Last month (February 10-11), Chris Phoenix attended a two-day workshop in Washington D.C. organized by the U.S. National Academy of Sciences, and spoke on a panel of experts about the meaning of and potential for molecular manufacturing. Chris also was asked to prepare a series of briefing papers for the NAS committee, which have since been posted on our Responsible Nanotechnology weblog. The committee appeared to study the matter with an open mind, and we look forward to their first report to Congress this summer.


CRN goes to Italy

While Chris was in Washington, Mike Treder was in Trieste, Italy, taking part in an Expert Group Meeting on "North-South Dialog on Nanotechnology: Challenges and Opportunities." The meeting was organized by the International Centre for Science and High Technology, an Institute of the United Nations operating in the framework of the United Nations Industrial Development Organization.

A total of eighty people from all around the world—scientists, academics, government personnel, and NGO representatives—were gathered for this event. Mike presented his ideas on "Creating Effective Public Policy for Managing Advanced Nanotechnology," which was favorably received, although there were differing points of view on the expected time frame for development of molecular manufacturing. You can view Mike's PowerPoint presentation here.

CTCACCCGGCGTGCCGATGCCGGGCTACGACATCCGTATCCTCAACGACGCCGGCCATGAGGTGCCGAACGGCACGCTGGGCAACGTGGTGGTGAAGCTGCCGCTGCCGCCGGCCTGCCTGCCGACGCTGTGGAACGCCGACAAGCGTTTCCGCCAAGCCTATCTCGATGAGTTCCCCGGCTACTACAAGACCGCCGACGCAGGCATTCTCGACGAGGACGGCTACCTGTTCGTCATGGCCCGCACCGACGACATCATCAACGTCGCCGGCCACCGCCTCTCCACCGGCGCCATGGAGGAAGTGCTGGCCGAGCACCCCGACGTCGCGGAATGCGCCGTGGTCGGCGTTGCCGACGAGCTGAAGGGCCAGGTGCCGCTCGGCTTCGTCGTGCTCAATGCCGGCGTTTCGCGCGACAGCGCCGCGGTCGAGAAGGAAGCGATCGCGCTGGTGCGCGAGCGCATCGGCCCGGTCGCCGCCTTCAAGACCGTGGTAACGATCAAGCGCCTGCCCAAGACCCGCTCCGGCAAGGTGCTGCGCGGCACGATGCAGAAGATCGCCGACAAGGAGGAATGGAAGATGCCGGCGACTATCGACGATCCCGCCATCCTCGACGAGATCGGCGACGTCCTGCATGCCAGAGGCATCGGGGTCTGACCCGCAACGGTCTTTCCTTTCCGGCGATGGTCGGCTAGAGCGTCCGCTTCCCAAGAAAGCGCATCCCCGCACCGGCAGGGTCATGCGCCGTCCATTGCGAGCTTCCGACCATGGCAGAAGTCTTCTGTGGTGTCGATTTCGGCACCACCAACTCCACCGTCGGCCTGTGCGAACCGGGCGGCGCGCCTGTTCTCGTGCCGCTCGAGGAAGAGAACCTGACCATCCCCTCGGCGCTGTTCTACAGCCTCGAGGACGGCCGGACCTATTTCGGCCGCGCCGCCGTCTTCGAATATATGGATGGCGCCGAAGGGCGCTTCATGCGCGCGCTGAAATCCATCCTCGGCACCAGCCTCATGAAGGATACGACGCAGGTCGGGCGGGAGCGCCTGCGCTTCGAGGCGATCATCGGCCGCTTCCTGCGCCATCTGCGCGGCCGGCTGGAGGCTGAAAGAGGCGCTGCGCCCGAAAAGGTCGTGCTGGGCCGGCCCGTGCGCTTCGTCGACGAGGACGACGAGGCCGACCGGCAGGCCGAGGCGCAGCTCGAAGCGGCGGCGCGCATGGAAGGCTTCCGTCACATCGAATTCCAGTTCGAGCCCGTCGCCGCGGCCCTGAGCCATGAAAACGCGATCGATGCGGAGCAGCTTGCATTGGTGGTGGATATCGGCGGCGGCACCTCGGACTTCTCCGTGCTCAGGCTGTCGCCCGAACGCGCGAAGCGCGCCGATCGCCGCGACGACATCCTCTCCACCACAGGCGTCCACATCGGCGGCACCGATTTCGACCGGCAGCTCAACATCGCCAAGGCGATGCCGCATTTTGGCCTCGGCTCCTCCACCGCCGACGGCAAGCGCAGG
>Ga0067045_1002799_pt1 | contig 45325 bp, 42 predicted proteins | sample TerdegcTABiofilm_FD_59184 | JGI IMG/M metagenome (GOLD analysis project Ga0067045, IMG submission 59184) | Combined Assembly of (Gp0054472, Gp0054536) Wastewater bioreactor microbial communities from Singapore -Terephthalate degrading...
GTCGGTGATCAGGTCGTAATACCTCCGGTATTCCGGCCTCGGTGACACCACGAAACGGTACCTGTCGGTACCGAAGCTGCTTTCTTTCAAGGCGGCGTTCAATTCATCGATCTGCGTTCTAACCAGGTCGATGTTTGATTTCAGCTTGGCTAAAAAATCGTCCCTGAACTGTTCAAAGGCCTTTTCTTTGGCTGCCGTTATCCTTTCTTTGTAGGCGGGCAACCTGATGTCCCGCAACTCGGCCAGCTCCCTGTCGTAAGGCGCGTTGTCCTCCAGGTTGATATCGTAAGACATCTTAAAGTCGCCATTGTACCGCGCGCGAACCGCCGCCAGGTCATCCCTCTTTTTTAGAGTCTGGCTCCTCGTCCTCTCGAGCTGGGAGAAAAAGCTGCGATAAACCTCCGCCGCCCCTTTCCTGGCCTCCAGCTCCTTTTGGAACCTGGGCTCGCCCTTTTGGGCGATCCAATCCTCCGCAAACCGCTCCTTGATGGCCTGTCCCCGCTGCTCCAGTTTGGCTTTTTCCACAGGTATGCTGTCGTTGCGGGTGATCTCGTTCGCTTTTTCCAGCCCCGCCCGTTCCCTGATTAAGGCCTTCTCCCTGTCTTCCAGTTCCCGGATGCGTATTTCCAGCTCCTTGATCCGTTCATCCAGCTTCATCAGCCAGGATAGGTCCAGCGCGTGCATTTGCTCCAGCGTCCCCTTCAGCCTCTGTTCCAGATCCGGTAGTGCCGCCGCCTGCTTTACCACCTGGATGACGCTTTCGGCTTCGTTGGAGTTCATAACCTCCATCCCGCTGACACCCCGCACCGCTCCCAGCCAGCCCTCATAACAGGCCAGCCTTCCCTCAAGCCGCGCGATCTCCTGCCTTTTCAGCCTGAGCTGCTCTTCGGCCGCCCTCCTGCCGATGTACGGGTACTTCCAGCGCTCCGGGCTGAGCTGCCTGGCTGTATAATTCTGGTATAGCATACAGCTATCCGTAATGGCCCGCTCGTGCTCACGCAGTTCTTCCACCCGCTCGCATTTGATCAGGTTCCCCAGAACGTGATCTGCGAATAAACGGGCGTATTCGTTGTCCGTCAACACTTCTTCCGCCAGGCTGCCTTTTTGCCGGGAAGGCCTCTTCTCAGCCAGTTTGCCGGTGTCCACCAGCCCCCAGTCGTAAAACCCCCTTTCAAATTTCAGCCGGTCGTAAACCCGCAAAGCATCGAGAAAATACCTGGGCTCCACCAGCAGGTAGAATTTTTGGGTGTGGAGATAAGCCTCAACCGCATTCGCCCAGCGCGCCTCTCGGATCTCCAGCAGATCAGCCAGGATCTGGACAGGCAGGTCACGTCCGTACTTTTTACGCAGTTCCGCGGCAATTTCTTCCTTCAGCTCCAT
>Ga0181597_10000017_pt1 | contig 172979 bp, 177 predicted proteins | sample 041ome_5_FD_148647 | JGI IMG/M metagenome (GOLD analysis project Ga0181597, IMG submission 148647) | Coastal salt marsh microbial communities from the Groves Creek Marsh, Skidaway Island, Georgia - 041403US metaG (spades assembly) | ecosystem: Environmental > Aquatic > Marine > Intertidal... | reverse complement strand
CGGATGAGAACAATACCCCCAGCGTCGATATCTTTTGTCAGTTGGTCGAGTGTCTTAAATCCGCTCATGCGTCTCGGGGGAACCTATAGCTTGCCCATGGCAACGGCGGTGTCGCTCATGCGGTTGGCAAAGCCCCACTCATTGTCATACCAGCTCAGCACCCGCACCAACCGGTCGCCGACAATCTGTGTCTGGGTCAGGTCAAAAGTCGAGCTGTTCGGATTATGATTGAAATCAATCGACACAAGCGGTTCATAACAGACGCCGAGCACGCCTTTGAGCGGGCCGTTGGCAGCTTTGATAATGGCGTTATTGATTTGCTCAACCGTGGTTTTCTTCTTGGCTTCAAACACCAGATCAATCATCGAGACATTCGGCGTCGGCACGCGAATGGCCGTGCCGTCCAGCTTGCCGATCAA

SciDev.net addresses Nanotechnology

The online news site SciDev.net recently posted a "Nanotechnology Quick Guide," which includes an overview of both current nanoscale technologies and the possibilities of advanced nanotechnology. One of the links they provide is to CRN, and in fact, we were told by the Quick Guide’s primary author, Catherine Brahic, that she used our material as a resource for her writing.

SciDev.net also published an editorial entitled "Helping the poor: the real challenge of nanotech," commenting on the issues discussed at the Expert Group Meeting mentioned above.
 

UK Government responds to Royal Society

In 2003, the British government asked the Royal Society (somewhat equivalent to the U.S. National Academy of Sciences) to undertake a study on "nanotechnology and the health and safety, environmental, ethical and social issues that might stem from it." Their final report was issued on July 29, 2004.

The UK government finally got around to responding to the report’s findings just a few weeks ago, and no one, it seems, was pleased with what they said. Professor Ann Dowling, chair of the working group that produced the report, expressed disappointment, as did scientist and blogger Richard Jones, and eco-activist Jim Thomas of the ETC Group. CRN also spoke out about the government’s tepid response and the urgent need for more serious consideration of both the risks and benefits of nanotechnology.
 

CRN says "Nanobots Not Needed"

The popular idea of so-called nanobots, powerful and at risk of running wild, is not part of modern plans for building things "atom-by-atom" by molecular manufacturing. Studies indicate that most people don't know the difference between molecular manufacturing, nanoscale technology, and nanobots. Confusion about terms, fueled by science fiction, has distorted the truth about advanced nanotechnology. Nanobots are not needed for manufacturing, but continued misunderstanding may hinder research into highly beneficial technologies and discussion of the real dangers.